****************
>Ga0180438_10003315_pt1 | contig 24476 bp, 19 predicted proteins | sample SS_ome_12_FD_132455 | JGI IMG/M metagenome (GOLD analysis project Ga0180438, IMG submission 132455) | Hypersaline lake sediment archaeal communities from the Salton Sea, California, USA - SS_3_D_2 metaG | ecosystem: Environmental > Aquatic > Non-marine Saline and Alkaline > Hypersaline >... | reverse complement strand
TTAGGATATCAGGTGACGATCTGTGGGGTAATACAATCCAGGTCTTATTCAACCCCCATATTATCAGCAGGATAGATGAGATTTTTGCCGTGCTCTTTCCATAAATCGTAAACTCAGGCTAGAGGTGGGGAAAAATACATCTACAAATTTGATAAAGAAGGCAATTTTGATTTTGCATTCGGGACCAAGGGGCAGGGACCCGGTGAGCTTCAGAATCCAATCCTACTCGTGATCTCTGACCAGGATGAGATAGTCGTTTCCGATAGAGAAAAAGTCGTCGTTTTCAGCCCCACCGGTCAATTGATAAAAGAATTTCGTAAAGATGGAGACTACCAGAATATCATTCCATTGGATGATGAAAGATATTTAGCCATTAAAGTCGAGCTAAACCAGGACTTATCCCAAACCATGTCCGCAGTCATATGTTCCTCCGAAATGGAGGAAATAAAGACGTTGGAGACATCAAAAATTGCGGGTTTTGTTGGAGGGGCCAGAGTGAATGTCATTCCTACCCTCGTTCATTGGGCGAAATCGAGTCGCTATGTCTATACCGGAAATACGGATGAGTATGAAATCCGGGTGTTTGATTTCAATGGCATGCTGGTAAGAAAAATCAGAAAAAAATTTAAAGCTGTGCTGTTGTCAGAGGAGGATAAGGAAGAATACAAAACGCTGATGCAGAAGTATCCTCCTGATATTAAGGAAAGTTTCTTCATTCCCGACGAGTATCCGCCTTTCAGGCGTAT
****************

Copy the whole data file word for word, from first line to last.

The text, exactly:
>Ga0180438_10003315_pt1 | contig 24476 bp, 19 predicted proteins | sample SS_ome_12_FD_132455 | JGI IMG/M metagenome (GOLD analysis project Ga0180438, IMG submission 132455) | Hypersaline lake sediment archaeal communities from the Salton Sea, California, USA - SS_3_D_2 metaG | ecosystem: Environmental > Aquatic > Non-marine Saline and Alkaline > Hypersaline >... | reverse complement strand
TTAGGATATCAGGTGACGATCTGTGGGGTAATACAATCCAGGTCTTATTCAACCCCCATATTATCAGCAGGATAGATGAGATTTTTGCCGTGCTCTTTCCATAAATCGTAAACTCAGGCTAGAGGTGGGGAAAAATACATCTACAAATTTGATAAAGAAGGCAATTTTGATTTTGCATTCGGGACCAAGGGGCAGGGACCCGGTGAGCTTCAGAATCCAATCCTACTCGTGATCTCTGACCAGGATGAGATAGTCGTTTCCGATAGAGAAAAAGTCGTCGTTTTCAGCCCCACCGGTCAATTGATAAAAGAATTTCGTAAAGATGGAGACTACCAGAATATCATTCCATTGGATGATGAAAGATATTTAGCCATTAAAGTCGAGCTAAACCAGGACTTATCCCAAACCATGTCCGCAGTCATATGTTCCTCCGAAATGGAGGAAATAAAGACGTTGGAGACATCAAAAATTGCGGGTTTTGTTGGAGGGGCCAGAGTGAATGTCATTCCTACCCTCGTTCATTGGGCGAAATCGAGTCGCTATGTCTATACCGGAAATACGGATGAGTATGAAATCCGGGTGTTTGATTTCAATGGCATGCTGGTAAGAAAAATCAGAAAAAAATTTAAAGCTGTGCTGTTGTCAGAGGAGGATAAGGAAGAATACAAAACGCTGATGCAGAAGTATCCTCCTGATATTAAGGAAAGTTTCTTCATTCCCGACGAGTATCCGCCTTTCAGGCGTAT